When the check mark(s) are set to remove unused poly instances and/or to modify libraries, in the build specifications, you risk ending up with incompatible versions of a library or missing instances within a poly-VI, within the final application. Since only one instance of each library and poly-VI can be in memory, this will be the instance that loads first in the application flow. If this particular instance isn't   compatible with all code executing from that point onwards either a runtime error occurs or a broken arrow stops the application loading due to a datatype mismatch or a missing VI (typically error codes 10xx, 22xx or similar). A variation on this type of error is the situation where a VI breaks during the build due to a private method being called from a public scope due to a build optimization (can't remember the exact error code off the top of my head, maybe 1508?)

Cheers,

Steen

CLA, CTA, CLED & LabVIEW Champion
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Matt,

Thanks for the link.  I am already using that technique for our re-use libraries.  However, it depends on an inheritance chain that maintains the packed libraries.

The technique mentioned in that article would require inheritance from Actor Framework.lvlibp (thus not using vi.lib anymore).  Are you suggesting replacing Actor Framework.lvlib in vi.lib with a packed library?

In addition to this, some message classes are not in the Actor Framework.lvlib (Batch Msg, Reply Msg, Self-Addressed Msg, Time-Delayed Send Message).  What would be the suggested method for placing these into a packed project library (and associated lvlib)?

CLA, CTA
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I disabled these items in the build.  Unfortunately, the did not make a difference.  I believe the problem is due to the namespacing issues of the packed libraries.  Still looking for solutions....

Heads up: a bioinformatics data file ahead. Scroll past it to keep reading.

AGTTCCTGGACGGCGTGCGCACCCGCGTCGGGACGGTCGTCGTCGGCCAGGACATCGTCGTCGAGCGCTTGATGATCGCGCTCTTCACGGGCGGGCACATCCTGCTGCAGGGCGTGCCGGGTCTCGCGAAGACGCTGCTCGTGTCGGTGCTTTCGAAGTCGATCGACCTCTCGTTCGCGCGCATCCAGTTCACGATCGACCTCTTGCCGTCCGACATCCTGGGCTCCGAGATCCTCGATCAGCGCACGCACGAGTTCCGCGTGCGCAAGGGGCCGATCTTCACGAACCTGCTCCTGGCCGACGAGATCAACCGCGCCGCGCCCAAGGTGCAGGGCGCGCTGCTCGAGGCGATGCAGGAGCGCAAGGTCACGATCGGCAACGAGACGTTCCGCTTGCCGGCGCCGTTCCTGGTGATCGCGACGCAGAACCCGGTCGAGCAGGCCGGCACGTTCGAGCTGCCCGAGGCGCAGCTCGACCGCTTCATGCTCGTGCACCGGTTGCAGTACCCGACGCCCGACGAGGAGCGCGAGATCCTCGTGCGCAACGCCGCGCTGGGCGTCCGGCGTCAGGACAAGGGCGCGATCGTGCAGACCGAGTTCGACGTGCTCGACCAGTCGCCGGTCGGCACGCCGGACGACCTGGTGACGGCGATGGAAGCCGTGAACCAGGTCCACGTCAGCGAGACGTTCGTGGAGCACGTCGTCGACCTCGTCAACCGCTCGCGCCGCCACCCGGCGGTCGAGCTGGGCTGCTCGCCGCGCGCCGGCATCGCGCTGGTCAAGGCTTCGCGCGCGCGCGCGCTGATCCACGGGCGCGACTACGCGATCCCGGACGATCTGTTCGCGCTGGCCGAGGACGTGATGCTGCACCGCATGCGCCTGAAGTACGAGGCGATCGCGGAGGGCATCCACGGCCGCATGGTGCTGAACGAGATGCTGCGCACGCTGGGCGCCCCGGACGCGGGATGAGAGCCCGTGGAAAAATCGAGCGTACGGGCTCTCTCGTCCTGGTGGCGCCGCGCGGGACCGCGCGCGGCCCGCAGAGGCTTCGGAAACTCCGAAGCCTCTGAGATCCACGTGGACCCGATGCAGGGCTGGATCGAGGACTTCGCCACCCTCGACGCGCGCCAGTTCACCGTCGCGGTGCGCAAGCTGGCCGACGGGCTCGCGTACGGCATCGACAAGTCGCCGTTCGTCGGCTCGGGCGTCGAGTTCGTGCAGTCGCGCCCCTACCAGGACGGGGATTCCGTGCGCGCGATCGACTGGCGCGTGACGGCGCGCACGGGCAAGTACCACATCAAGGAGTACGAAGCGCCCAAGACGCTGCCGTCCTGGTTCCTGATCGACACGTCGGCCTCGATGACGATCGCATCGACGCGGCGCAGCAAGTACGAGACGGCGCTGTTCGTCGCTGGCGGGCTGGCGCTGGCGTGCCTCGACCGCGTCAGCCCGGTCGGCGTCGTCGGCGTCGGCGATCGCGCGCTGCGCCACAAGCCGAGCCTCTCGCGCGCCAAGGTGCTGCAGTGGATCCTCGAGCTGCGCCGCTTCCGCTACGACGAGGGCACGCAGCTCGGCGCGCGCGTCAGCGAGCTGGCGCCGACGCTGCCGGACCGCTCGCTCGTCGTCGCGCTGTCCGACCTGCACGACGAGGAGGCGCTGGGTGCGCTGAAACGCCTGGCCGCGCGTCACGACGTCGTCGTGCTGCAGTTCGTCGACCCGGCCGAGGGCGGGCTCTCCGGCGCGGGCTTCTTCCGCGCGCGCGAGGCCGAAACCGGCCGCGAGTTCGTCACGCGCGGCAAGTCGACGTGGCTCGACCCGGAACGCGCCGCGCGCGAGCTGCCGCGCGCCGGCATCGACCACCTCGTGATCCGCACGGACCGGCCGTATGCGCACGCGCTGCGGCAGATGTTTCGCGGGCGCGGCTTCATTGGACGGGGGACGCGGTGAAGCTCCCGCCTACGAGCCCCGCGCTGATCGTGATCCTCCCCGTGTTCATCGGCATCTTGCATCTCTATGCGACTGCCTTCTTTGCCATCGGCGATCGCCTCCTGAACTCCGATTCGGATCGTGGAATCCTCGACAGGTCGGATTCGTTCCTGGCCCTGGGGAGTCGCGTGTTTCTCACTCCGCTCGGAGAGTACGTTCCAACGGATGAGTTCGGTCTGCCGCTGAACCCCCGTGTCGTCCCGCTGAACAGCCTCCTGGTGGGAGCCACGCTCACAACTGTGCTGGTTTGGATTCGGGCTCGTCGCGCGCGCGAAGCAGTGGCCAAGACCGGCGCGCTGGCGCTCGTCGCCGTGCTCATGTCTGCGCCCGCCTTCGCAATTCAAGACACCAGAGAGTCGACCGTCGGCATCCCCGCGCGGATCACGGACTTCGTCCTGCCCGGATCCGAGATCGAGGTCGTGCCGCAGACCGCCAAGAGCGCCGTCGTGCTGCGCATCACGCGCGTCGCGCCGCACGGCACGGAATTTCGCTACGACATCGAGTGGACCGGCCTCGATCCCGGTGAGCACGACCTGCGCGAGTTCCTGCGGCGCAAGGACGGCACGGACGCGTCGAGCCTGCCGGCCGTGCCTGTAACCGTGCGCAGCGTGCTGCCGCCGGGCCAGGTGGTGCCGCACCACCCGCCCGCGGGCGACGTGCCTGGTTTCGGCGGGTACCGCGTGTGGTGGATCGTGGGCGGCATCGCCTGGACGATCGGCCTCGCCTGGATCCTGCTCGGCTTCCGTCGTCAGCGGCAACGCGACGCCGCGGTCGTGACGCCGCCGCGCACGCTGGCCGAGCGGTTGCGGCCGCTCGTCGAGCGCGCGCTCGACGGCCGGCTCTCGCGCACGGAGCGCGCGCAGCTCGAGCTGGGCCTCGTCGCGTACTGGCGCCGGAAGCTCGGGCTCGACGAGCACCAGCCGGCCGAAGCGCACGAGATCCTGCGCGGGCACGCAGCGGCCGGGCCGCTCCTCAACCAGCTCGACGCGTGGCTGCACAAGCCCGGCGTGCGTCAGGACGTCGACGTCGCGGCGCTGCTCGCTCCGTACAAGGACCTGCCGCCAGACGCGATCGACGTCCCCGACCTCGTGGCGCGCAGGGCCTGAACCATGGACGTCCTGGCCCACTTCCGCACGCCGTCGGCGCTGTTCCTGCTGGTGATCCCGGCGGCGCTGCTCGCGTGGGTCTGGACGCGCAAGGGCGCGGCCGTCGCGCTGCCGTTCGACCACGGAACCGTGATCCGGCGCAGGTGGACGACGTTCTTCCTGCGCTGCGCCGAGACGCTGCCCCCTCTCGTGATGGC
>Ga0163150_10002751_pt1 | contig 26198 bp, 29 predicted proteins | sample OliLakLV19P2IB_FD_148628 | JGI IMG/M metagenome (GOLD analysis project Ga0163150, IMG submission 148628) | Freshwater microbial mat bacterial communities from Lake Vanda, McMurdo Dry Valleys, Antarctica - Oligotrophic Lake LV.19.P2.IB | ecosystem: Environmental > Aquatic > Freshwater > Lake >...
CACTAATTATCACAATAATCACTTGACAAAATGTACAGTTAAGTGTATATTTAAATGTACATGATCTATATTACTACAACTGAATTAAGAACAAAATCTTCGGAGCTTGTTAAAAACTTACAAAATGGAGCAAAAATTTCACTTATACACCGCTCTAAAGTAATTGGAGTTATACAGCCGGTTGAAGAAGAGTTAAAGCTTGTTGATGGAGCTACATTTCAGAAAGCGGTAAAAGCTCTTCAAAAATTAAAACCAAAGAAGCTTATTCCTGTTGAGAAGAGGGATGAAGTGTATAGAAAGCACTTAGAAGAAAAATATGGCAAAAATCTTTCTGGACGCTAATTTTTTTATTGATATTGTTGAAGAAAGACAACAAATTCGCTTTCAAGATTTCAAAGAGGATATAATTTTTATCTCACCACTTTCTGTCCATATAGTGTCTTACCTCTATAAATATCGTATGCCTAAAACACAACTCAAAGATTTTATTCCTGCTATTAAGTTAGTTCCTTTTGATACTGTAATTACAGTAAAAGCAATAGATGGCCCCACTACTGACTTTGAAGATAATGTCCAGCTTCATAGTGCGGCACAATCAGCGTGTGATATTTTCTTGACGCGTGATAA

I have attached my reference project at https://www.dropbox.com/s/api05b2njt0vkjg/Packed%20Library%20Actors.zip

CLA, CTA
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You built your whole project before you built any of your packed project libraries. We will refer to this hereafter as Mistake Number One.  🙂

Aristos Queue's Recipie For Component Development With PPLs or DLLs:

If you are going to write an application that comes in multiple discrete chunks, do the following:

  1. Create a new project.
  2. In the project, write the VIs/libraries for Chunk 1.
  3. Test the VIs/libraries in Chunk 1. Repeat steps 2 and 3 until Chunk 1 works.
  4. Build Chunk 1 as a PPL or DLL.
  5. Create a second new project.
  6. Use the second new project to write Chunk 2. If Chunk 2 uses Chunk 1, do NOT refer to the VIs/Libraries of Chunk 1. Instead, use the Chunk 1 PPL or DLL.
  7. Test Chunk 2. Repeat 5 and 6 as needed.
  8. Build Chunk 2 as a PPL or DLL.
  9. Repeat steps 6, 7 and 8 for all remaining chunks of your application
  10. Create yet another new project.
  11. In this new project, write the VIs for your EXE. Use the PPLs and/or DLLs in this project. I assume by now you know to do the testing here.
  12. Build your EXE.
  13. If at any point after step 4 you need to make a change to  Chunk 1, open Chunk 1's project, make the change, rebuild the PPL and then go back to what you were doing.

No, I am not kidding. No, I am not trying to make your life miserable. This is the pattern of component development that software engineers know and hate in every other development language I can point at. Some IDEs are better at recognizing that the other components need to be rebuilt because they have changed code. LabVIEW doesn't do this. But you are still expected to have declared up front that you want to make this code as a component. Trying to generate components from a coherent source code base is a bad strategy doomed to cause more despair and fist shaking than any pain caused by opening multiple projects and dividing everything up.

Sorry. That's the only way I know to make component development viable. I don't suppose there's time in your project schedule to undo Mistake Number One? *wry grin*